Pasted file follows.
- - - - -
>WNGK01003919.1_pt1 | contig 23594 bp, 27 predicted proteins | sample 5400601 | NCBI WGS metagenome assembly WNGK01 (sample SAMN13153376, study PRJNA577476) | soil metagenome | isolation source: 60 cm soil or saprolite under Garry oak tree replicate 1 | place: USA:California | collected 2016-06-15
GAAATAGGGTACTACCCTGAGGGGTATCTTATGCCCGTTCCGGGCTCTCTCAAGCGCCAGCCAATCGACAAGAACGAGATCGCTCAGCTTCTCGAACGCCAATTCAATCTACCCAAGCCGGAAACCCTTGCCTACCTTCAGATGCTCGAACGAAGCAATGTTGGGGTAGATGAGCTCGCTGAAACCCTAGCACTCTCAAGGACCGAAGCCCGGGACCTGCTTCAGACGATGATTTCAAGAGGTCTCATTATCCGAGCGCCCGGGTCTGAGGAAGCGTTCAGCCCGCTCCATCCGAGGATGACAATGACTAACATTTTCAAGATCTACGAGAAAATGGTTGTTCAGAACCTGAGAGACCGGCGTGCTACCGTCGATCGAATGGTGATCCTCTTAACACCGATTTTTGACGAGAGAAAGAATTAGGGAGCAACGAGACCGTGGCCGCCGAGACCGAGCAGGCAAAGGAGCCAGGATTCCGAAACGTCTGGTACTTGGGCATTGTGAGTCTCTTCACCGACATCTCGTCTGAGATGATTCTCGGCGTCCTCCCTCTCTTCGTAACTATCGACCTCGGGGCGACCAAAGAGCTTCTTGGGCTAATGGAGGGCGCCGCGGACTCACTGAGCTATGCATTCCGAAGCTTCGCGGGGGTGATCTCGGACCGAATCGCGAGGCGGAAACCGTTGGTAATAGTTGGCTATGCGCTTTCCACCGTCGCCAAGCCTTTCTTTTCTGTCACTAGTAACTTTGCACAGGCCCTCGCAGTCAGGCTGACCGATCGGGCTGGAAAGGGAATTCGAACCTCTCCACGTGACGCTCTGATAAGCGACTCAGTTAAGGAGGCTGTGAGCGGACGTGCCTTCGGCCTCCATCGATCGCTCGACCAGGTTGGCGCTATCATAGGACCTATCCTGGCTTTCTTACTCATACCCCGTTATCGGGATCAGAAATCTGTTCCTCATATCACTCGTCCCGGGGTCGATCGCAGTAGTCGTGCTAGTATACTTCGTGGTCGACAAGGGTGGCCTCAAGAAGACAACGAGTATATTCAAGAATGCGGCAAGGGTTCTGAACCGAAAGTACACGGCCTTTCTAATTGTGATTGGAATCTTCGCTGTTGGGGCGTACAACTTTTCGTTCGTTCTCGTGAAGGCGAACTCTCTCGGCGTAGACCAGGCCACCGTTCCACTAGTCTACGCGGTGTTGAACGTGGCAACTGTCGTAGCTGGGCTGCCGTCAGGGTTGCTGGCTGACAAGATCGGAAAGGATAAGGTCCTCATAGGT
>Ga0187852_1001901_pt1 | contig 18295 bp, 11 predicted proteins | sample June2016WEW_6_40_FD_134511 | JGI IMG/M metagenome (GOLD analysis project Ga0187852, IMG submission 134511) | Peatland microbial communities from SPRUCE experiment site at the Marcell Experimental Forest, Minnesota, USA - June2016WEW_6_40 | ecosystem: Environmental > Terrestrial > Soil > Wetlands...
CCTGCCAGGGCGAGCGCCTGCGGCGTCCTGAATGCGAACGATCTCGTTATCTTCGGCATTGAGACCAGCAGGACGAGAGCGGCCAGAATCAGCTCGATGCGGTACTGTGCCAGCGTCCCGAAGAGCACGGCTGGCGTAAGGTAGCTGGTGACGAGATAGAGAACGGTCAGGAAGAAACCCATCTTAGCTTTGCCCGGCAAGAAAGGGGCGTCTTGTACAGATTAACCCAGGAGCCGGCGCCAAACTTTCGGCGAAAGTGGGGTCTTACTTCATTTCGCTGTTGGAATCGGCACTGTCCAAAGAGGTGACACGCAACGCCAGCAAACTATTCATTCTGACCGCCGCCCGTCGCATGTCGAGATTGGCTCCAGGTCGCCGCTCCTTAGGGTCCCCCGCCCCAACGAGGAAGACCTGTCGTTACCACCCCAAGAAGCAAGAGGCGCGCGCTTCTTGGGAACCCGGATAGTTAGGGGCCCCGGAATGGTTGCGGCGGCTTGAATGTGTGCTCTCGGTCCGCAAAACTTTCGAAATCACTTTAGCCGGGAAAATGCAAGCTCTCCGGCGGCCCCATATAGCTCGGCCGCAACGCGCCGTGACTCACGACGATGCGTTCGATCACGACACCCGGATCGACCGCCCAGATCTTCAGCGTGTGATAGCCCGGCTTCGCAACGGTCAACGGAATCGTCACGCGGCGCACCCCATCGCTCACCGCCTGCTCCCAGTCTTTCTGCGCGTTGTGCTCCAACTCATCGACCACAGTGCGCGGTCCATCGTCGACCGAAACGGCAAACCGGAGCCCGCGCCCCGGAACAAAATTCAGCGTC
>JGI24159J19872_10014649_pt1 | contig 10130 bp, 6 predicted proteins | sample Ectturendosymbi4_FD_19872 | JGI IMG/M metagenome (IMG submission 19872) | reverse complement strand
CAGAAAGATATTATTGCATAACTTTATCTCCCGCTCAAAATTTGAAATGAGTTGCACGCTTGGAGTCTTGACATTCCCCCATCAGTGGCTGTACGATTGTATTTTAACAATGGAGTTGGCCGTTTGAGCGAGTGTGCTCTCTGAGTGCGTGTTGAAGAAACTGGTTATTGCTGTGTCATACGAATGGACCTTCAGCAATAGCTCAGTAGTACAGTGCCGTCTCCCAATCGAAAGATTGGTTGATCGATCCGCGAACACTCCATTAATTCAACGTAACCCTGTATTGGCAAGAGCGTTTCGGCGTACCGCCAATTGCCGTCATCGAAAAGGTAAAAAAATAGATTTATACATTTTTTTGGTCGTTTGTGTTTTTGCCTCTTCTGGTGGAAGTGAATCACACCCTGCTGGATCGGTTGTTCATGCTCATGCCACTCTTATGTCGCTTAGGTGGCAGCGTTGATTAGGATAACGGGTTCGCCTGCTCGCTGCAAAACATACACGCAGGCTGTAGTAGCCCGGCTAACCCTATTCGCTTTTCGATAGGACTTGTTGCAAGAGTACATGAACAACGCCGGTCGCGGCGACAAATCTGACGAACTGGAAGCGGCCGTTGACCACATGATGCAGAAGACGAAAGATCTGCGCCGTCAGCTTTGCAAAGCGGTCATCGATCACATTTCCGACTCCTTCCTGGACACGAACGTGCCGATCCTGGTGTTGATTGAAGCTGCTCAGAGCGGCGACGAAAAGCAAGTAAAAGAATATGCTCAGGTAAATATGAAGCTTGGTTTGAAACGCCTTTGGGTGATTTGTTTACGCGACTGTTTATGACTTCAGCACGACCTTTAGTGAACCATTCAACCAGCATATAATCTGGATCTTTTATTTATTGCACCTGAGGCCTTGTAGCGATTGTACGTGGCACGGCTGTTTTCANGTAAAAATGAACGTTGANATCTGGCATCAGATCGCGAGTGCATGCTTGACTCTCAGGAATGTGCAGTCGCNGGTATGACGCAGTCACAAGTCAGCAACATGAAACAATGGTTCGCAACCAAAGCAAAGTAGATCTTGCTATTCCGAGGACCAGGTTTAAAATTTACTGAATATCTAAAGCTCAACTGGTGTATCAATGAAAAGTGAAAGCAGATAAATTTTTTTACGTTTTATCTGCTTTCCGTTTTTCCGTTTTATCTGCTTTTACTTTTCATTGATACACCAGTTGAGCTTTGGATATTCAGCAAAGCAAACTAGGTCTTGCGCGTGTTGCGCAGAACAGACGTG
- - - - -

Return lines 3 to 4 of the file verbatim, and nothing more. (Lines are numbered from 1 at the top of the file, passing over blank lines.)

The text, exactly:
>Ga0187852_1001901_pt1 | contig 18295 bp, 11 predicted proteins | sample June2016WEW_6_40_FD_134511 | JGI IMG/M metagenome (GOLD analysis project Ga0187852, IMG submission 134511) | Peatland microbial communities from SPRUCE experiment site at the Marcell Experimental Forest, Minnesota, USA - June2016WEW_6_40 | ecosystem: Environmental > Terrestrial > Soil > Wetlands...
CCTGCCAGGGCGAGCGCCTGCGGCGTCCTGAATGCGAACGATCTCGTTATCTTCGGCATTGAGACCAGCAGGACGAGAGCGGCCAGAATCAGCTCGATGCGGTACTGTGCCAGCGTCCCGAAGAGCACGGCTGGCGTAAGGTAGCTGGTGACGAGATAGAGAACGGTCAGGAAGAAACCCATCTTAGCTTTGCCCGGCAAGAAAGGGGCGTCTTGTACAGATTAACCCAGGAGCCGGCGCCAAACTTTCGGCGAAAGTGGGGTCTTACTTCATTTCGCTGTTGGAATCGGCACTGTCCAAAGAGGTGACACGCAACGCCAGCAAACTATTCATTCTGACCGCCGCCCGTCGCATGTCGAGATTGGCTCCAGGTCGCCGCTCCTTAGGGTCCCCCGCCCCAACGAGGAAGACCTGTCGTTACCACCCCAAGAAGCAAGAGGCGCGCGCTTCTTGGGAACCCGGATAGTTAGGGGCCCCGGAATGGTTGCGGCGGCTTGAATGTGTGCTCTCGGTCCGCAAAACTTTCGAAATCACTTTAGCCGGGAAAATGCAAGCTCTCCGGCGGCCCCATATAGCTCGGCCGCAACGCGCCGTGACTCACGACGATGCGTTCGATCACGACACCCGGATCGACCGCCCAGATCTTCAGCGTGTGATAGCCCGGCTTCGCAACGGTCAACGGAATCGTCACGCGGCGCACCCCATCGCTCACCGCCTGCTCCCAGTCTTTCTGCGCGTTGTGCTCCAACTCATCGACCACAGTGCGCGGTCCATCGTCGACCGAAACGGCAAACCGGAGCCCGCGCCCCGGAACAAAATTCAGCGTC